I will always cherish the day I had the pleasure and honour of meeting Joe with the Kenya Hockey Union Committee in Nairobi, as Reynolds Pereira and myself attended the trials at the City Park Stadium, and he sure showed how proud he was of us as we represented the Coast – Mombasa, where he grew up.He inspired me to be great sportsmen with diplomacy, in guiding me through the golden rules of sport: Love, Respect and Discipline. I will always be grateful for his kind attention.We definitely built a great camaraderie through the years and I had the pleasure to meet his gorgeous angels -- Jocelyn, Sharlyn, and Tashlyn, and finally his glamorous niece Alison, who is now my loving wife, thanks to Joe for being very instrumental.On all our visits to Joe and Natty’s home in Nairobi and Australia, he always welcomed us with open arms, as he built a home full of love, kindness and respect that portrayed that generous coastal warmth, and I will always treasure those fond memories.Sir Joe Gonsalves, the diverse sports fraternity around the world and I will personally salute you indefinitely and will always be there for Natty, Jocelyn, Sharlyn, and Tashlyn.Kwaheri Mheshimiwa – Tuta Onana!  (Goodbye Sir, We will meet again) Joe was not only a great football player but also a great sports administrator. One of his many admirers was the hockey great, Franklyn Pereira, who remembered a brilliant but shy star who did not seek the limelight, who was, in fact rather shy. Franklyn went on to become a leading businessman in Mombasa, chairman of the Mombasa Goan Institute for long spells and one who really helped the folks of the coast wherever and whenever he could. “A fantastic footballer and his legs spoke the language; he was a great dribbler with full control of the ball – it was magic but most of all he shared his talent with many youngsters who wanted to play the game.” In Nairobi, he served as the vice chairman of the powerful Kenya Hockey Union and chaired its disciplinary committee. With Hygino Vaz, Joe started the Vikings hockey club. He was a bit of a gentle godfather to the team. Very special relationship. Alcino Rodrigues (ex-Mombasa), another contemporary of Joe’s, was also an elite athlete: “My memories of Joe are that he comes from a God loving and God fearing family and a great gentleman, someone many would like to emulate. He was a true sportsman on and off the field.”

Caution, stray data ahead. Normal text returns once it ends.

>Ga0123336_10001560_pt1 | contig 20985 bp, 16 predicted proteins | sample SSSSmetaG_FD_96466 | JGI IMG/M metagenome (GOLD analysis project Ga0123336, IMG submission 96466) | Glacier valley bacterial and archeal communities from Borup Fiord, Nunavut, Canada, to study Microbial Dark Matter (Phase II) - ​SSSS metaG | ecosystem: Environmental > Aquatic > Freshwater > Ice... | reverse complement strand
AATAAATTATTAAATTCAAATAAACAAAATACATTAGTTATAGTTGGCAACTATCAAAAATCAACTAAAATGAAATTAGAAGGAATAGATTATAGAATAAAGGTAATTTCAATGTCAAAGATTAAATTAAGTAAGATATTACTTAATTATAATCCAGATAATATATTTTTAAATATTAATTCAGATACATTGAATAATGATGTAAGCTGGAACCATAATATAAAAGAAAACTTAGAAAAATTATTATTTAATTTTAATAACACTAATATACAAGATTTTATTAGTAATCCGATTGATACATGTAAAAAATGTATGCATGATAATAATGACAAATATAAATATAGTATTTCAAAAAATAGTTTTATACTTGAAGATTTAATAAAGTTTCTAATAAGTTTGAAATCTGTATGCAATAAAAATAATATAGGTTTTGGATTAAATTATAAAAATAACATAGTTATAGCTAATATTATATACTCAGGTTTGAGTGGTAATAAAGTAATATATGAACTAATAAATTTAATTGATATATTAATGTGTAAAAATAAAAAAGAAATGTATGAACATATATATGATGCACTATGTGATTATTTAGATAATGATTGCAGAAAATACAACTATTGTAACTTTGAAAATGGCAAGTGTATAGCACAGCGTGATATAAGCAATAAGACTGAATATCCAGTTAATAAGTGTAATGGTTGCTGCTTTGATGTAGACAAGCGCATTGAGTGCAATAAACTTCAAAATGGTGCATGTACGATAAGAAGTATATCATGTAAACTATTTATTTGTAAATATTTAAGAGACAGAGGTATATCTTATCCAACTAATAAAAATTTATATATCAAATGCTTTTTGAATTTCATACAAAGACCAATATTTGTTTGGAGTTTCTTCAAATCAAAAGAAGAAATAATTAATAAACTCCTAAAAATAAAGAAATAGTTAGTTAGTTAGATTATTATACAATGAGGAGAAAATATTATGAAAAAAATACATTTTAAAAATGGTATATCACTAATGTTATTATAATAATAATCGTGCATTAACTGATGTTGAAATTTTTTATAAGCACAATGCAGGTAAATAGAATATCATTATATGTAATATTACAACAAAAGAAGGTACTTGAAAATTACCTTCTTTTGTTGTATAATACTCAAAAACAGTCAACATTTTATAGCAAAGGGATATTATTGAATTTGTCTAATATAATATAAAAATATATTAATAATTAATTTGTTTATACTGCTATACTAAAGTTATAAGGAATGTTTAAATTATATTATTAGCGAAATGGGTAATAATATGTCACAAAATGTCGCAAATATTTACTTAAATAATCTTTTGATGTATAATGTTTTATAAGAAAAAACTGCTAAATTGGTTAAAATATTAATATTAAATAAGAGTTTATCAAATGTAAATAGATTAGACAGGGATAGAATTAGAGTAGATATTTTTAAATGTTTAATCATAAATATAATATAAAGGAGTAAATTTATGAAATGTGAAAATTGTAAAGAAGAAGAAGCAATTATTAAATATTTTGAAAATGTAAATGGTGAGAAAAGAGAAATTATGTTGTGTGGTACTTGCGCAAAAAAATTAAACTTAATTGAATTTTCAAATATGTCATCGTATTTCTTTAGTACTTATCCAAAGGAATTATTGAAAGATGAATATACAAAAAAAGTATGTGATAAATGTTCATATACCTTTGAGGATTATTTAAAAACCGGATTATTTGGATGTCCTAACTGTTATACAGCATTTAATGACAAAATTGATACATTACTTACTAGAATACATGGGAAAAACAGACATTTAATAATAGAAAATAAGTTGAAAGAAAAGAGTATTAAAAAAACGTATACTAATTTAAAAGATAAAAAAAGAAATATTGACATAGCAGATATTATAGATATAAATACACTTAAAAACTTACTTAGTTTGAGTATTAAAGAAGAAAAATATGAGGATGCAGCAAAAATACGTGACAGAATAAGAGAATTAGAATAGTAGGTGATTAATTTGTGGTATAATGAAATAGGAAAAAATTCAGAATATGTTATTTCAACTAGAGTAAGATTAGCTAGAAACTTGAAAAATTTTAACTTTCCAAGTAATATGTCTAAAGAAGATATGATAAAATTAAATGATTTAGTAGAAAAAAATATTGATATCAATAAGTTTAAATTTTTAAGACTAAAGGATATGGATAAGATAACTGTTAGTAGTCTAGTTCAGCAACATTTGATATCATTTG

Alban Cardoso (ex-Mombasa): “Uncle Joe was a natural musician. He played the violin, accordion and flute rather well. I remember him once playing the violin for the Goan School band. As a natural athlete/sportsman, he played badminton and field hockey in his younger days. Of course, he was pre-eminent in his beloved soccer, and played the game with passion, tactical brilliance, elegance and sportsmanship. I remember how thrilled he was when he met Sir Stanley Matthews, the" wizard of the dribble." He was also complimented by Len Shackleton.”  Patrick Martins (ex-Mombasa/Nairobi): In the late 1970s, Joe was the founding Vice -Chairman and sponsor of the Vikings Sports Club, formed as a breakaway from the Goan Institute Nairobi, with a view to providing youngsters with the opportunity to compete with the hockey leaders at that time. The legendary hockey umpire Peter Barbosa was the first chairman. The team included Olympians Leo Fernandes, Silu Fernandes, Hygino Vaz and the late Hippol Fernandes as goalkeeper. That was Joe, he loved sport and believed the strengths of youth when combined with experience could be a winning combination for any team. After a Kenya Cup game in Kiganjo against the mighty Sikh Union, Hardev Singh (brother of the legendary Kenya coach Hardial Singh) called the Vikings the future Kenya team ... not only because of our performance but because of the mixed blend of players from all walks of life. I guess, where Joe, Effie, Masky and all presently find themselves is the cycle of life ... those were the days ... when we were all fearless ... and today we watch the next generation carry the baton ... fearless too ... in all of their pursuits...